Carmina Burana, literally “Songs from Beuern,” is named after the village where the manuscript was found. The songbook consists of nearly 250 poems, on subjects ranging from sex and gambling to crusades and corruption. Compiled in the thirteenth century in South Tyrol, a German-speaking region of Italy, it is the largest surviving collection of secular Medieval Latin verse and provides insights into the vibrant social, spiritual, and intellectual life of the Middle Ages. The multilingual codex includes works by leading Latin poets such as the Archpoet, Walter of Châtillon, and the canonist Peter of Blois, as well as stanzas by German lyric poets. More than half these poems are preserved nowhere else.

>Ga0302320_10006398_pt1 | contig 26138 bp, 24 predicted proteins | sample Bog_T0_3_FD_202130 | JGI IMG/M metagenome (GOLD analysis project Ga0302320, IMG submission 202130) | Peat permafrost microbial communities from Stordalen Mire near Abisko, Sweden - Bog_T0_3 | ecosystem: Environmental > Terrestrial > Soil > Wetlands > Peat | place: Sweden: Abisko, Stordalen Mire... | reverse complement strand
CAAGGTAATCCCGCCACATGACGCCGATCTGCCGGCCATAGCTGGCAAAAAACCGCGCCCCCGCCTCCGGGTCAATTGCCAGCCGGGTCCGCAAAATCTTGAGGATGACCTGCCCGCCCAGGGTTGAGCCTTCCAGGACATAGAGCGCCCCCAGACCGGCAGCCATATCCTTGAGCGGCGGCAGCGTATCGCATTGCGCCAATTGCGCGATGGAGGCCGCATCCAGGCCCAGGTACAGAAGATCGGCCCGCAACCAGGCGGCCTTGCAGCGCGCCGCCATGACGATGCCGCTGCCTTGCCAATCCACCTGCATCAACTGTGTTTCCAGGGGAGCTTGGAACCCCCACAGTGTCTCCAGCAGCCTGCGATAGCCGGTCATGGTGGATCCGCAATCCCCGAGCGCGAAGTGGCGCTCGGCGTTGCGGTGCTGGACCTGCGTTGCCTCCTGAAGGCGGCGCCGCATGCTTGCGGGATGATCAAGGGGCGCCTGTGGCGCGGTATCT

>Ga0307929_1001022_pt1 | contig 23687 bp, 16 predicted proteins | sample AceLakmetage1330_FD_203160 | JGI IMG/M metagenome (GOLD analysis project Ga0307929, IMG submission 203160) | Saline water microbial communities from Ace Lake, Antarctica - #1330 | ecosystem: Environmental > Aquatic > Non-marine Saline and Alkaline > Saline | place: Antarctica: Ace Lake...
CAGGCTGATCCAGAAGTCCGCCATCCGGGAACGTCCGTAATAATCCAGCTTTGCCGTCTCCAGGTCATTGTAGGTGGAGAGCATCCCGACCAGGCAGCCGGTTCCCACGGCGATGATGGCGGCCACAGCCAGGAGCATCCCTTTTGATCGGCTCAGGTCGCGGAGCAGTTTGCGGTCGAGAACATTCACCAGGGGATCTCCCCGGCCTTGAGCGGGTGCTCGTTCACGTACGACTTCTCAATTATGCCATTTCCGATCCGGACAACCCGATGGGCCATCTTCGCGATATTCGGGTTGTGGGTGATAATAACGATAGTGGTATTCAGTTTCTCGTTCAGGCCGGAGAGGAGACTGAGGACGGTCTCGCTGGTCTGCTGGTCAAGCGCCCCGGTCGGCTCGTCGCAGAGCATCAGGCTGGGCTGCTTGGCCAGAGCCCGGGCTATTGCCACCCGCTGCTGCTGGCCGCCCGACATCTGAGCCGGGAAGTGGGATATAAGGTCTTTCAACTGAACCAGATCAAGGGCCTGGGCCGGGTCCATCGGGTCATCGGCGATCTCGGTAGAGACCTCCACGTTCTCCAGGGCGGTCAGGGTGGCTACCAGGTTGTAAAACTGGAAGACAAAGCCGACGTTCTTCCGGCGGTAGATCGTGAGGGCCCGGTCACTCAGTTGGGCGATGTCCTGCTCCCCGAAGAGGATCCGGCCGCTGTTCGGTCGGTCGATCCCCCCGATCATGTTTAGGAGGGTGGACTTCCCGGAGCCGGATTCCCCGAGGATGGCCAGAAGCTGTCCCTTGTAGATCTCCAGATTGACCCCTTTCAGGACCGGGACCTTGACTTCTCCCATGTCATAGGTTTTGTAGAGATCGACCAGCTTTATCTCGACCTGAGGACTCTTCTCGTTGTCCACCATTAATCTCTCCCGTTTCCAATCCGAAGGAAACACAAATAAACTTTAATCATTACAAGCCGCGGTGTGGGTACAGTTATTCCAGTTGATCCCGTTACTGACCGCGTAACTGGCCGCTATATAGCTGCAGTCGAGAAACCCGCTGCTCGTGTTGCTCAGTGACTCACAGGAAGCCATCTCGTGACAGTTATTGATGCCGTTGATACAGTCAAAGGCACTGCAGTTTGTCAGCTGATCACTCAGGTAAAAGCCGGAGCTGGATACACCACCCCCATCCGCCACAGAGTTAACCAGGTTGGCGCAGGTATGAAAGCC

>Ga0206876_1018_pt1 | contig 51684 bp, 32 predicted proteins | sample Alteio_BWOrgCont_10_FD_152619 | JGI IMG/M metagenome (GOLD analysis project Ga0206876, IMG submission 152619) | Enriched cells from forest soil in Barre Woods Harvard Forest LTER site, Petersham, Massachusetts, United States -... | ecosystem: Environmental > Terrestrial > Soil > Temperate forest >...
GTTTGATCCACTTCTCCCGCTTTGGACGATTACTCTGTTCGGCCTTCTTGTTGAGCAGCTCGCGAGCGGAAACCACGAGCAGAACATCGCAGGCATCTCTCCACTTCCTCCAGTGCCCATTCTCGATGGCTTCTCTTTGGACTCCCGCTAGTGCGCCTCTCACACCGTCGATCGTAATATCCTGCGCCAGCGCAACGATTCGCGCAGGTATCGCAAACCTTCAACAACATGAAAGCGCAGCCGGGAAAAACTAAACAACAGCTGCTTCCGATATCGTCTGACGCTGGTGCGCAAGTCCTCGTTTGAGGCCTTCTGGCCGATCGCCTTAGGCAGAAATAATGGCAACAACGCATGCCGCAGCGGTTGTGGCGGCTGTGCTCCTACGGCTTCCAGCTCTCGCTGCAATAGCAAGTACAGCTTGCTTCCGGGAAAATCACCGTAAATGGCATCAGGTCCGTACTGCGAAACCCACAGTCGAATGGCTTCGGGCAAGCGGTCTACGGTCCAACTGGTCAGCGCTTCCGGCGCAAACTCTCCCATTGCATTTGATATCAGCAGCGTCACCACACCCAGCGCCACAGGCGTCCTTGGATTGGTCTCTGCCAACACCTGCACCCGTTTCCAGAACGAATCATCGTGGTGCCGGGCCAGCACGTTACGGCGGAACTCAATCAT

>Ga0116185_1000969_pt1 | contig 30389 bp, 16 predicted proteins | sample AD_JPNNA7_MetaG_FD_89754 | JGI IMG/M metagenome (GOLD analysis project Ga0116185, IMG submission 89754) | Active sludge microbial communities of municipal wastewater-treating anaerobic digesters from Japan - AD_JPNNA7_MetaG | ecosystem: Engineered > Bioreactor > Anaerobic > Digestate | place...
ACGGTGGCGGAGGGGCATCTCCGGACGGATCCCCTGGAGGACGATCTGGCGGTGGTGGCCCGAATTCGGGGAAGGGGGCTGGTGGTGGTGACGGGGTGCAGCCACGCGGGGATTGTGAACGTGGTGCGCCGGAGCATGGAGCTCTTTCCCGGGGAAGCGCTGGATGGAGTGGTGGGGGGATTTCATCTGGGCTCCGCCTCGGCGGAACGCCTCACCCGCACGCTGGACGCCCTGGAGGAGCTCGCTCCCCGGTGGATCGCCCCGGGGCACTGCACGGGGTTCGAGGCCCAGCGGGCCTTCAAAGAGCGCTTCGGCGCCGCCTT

A selection from Carmina Burana first appeared in Victorian England in 1884 under the provocative title Wine, Women and Song. The title Carmina Burana remains fixed in the popular imagination today, conjured vividly by Carl Orff’s famous cantata—no Medieval Latin lyrics are better known throughout the world. This new presentation of the medieval classic in its entirety makes the anthology accessible in two volumes to Latin lovers and English readers alike.